In the run up to World War II the city of Gdansk was an independent city under the League of Nations called Danzig – the League of Nations was a predecessor of the United Nations which was founded after World War II. Just north of the city of Danzig was Poland’s only sea port – hence it was a strategic important location for Poland which could only trade with the outside world through this port or via Germany and the Soviet Union or countries controlled by Nazi Germany.
When the war broke out in September 1939 the first battle took place just north of Gdansk at a small polish border post at Westerplate which controlled the Polish harbor. The area was only lightly defended by a polish army so it should be an easy target for the powerful German army in case of war. Though the polish army had feared an attack so they had secretly brought in a bit of reinforcement and prepared some storage of ammunition in case of war.
The battle started when the battleship Schleswig Holstein opened fire at 04.48 on September first 1939. This was the very first shots fired during the war. This bombardment wasn’t very effective because the battleship was firing from to close range – therefore the heavier shells from the bombardment didn’t have enough time to arm themselves and didn’t explode at impact. The result of this initial bombardment was zero polish casualties.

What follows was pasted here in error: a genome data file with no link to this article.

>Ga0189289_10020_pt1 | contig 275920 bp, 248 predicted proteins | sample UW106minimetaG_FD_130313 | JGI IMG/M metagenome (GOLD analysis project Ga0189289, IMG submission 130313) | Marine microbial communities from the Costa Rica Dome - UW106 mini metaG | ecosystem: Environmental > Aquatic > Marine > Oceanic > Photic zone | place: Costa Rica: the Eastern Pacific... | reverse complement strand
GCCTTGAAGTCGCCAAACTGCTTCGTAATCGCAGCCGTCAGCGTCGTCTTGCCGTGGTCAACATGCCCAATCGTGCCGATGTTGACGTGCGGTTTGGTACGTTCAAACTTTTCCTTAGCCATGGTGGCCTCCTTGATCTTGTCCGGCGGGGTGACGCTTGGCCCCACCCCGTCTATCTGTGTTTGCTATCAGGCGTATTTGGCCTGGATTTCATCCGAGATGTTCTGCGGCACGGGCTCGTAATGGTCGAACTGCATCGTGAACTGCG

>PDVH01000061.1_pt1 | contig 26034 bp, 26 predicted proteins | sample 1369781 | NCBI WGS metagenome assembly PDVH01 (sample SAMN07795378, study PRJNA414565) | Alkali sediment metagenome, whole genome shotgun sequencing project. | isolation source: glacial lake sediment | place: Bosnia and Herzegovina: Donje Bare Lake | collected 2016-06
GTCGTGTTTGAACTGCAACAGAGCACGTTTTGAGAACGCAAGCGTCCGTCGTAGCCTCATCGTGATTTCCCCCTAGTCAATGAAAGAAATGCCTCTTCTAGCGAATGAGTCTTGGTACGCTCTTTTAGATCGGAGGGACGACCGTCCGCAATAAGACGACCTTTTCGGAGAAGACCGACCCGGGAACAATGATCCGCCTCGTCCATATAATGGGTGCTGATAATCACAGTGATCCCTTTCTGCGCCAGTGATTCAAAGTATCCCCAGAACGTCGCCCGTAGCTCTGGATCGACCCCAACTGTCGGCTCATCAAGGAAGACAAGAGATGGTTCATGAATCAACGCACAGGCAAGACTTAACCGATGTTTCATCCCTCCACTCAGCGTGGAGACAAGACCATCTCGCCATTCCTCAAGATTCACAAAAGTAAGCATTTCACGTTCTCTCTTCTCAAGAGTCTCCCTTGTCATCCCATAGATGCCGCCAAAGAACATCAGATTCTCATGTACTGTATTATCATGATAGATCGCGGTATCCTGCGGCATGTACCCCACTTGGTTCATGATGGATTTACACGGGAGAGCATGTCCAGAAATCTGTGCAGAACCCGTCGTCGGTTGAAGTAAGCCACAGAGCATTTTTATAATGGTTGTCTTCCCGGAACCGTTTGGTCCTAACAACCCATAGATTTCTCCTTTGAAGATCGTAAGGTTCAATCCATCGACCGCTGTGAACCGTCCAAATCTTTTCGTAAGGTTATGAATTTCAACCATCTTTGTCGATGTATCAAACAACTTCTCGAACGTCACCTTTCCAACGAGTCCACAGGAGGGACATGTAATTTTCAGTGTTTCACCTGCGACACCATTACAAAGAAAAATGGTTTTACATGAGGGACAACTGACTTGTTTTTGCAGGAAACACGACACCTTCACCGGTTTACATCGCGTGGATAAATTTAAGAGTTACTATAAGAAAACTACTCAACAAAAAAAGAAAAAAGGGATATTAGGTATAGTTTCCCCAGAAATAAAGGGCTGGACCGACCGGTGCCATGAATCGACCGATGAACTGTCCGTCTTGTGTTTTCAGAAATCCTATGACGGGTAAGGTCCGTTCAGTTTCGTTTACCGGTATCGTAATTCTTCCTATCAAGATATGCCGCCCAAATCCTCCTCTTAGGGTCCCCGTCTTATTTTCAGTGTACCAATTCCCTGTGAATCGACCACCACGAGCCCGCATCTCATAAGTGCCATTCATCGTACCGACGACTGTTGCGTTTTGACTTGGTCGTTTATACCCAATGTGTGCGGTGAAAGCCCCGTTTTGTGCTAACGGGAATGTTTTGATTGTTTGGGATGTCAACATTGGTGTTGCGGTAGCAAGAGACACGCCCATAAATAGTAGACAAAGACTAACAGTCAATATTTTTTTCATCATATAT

The ship had also provided the attacking force for this battle – the marines had disembarked during the night and after the bombardment they crossed the border expecting an easy victory over the small polish force. This wasn’t to be – the marines only made it about 200 meters over the border before they were ambushed by the polish army. The defense prevented an easy German victory here.
The battle raged on for a week despite the polish preparations had been made for the defenders at Westerplate should be able to hold out for a maximum of 12 hours before they should be relieved by sea. The rescue never arrived so the defenders had to surrender. The exact number of defenders is unknown but it is estimated there was between 182 and 240. This small number of Polish troops was opposed by 3,000 German soldiers and marines and they inflicted pretty large German losses with about 50 dead’s and 150 wounded.
This battle was just one of the many small battles on September 1 1939 – but in Poland it has become an important symbol of the defense against the attack by Nazi Germany. The area has been made into a memorial you can go and have a look at. There is preparation of a new museum but it will be a while before it will be ready – it isn’t expected to open until 2026.